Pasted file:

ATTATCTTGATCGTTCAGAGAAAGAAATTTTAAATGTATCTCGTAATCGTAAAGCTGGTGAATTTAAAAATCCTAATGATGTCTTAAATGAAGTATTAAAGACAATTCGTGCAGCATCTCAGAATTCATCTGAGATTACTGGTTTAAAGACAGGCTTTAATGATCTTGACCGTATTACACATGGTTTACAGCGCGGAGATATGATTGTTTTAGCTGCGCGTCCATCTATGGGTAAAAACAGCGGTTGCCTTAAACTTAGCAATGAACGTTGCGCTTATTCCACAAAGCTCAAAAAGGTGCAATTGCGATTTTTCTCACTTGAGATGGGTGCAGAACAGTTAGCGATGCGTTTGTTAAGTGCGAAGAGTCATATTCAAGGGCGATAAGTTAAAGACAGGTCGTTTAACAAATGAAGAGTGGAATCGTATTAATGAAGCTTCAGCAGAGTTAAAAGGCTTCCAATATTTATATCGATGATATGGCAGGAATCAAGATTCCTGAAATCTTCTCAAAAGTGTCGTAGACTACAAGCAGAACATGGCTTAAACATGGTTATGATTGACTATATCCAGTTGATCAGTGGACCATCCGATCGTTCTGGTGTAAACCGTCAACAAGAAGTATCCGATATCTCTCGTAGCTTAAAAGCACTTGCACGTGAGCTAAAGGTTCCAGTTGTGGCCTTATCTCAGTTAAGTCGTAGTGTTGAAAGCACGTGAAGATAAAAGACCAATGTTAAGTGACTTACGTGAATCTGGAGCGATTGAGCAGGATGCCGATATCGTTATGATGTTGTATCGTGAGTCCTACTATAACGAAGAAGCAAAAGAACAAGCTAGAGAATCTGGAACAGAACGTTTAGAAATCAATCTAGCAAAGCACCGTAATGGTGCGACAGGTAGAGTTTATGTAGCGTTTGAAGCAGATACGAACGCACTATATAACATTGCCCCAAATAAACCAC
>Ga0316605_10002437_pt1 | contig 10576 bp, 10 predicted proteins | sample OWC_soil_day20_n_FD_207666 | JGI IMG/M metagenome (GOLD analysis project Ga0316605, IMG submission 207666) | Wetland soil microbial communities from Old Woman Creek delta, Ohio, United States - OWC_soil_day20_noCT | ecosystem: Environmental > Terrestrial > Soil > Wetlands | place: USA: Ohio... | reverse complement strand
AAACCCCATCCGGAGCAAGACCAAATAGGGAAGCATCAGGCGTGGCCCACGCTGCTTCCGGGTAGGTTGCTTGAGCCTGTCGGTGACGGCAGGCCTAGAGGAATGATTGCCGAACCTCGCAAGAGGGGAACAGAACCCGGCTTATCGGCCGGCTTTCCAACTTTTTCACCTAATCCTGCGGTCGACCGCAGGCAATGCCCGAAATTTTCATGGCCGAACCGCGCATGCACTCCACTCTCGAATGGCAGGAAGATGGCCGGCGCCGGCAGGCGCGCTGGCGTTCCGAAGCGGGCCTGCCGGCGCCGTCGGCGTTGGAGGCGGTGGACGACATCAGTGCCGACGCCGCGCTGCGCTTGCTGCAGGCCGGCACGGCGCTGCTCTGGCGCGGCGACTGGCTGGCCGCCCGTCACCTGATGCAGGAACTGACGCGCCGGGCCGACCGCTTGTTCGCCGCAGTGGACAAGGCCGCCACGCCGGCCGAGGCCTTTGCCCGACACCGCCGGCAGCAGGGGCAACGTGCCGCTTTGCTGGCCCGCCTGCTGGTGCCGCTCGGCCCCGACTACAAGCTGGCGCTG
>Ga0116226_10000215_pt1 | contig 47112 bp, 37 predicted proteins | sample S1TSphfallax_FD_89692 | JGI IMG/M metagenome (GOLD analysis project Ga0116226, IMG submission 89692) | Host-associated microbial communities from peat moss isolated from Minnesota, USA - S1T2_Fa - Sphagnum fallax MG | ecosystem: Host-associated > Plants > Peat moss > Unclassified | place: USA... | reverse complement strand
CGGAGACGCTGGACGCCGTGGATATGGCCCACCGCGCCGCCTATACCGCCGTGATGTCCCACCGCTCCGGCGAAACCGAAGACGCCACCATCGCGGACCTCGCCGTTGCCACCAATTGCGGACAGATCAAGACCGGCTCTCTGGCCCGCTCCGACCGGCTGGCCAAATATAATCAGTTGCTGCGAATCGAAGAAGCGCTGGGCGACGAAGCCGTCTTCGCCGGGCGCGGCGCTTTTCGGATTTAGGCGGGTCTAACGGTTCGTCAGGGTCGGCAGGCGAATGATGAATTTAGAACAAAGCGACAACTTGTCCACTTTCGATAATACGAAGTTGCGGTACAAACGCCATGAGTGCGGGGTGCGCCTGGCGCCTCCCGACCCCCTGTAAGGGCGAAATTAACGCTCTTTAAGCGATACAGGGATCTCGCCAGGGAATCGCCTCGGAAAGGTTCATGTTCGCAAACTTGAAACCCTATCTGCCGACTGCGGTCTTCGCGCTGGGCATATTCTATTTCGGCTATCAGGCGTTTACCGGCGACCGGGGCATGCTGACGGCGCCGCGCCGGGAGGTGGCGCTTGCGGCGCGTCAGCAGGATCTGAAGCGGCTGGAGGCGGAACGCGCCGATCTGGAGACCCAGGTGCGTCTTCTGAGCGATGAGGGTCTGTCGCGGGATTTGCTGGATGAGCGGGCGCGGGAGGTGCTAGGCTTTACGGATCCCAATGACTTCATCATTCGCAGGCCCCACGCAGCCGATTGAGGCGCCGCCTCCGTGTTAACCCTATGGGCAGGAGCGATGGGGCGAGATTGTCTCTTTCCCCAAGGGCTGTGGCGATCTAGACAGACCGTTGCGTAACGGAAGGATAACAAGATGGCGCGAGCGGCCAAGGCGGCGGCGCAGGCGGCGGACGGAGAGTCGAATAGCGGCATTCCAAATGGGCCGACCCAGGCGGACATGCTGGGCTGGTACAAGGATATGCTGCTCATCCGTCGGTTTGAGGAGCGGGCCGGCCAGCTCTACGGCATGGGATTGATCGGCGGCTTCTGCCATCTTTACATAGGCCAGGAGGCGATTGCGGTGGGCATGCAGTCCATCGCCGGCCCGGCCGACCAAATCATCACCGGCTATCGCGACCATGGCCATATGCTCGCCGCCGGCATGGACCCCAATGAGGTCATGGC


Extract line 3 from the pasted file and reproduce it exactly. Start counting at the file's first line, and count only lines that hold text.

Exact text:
AAACCCCATCCGGAGCAAGACCAAATAGGGAAGCATCAGGCGTGGCCCACGCTGCTTCCGGGTAGGTTGCTTGAGCCTGTCGGTGACGGCAGGCCTAGAGGAATGATTGCCGAACCTCGCAAGAGGGGAACAGAACCCGGCTTATCGGCCGGCTTTCCAACTTTTTCACCTAATCCTGCGGTCGACCGCAGGCAATGCCCGAAATTTTCATGGCCGAACCGCGCATGCACTCCACTCTCGAATGGCAGGAAGATGGCCGGCGCCGGCAGGCGCGCTGGCGTTCCGAAGCGGGCCTGCCGGCGCCGTCGGCGTTGGAGGCGGTGGACGACATCAGTGCCGACGCCGCGCTGCGCTTGCTGCAGGCCGGCACGGCGCTGCTCTGGCGCGGCGACTGGCTGGCCGCCCGTCACCTGATGCAGGAACTGACGCGCCGGGCCGACCGCTTGTTCGCCGCAGTGGACAAGGCCGCCACGCCGGCCGAGGCCTTTGCCCGACACCGCCGGCAGCAGGGGCAACGTGCCGCTTTGCTGGCCCGCCTGCTGGTGCCGCTCGGCCCCGACTACAAGCTGGCGCTG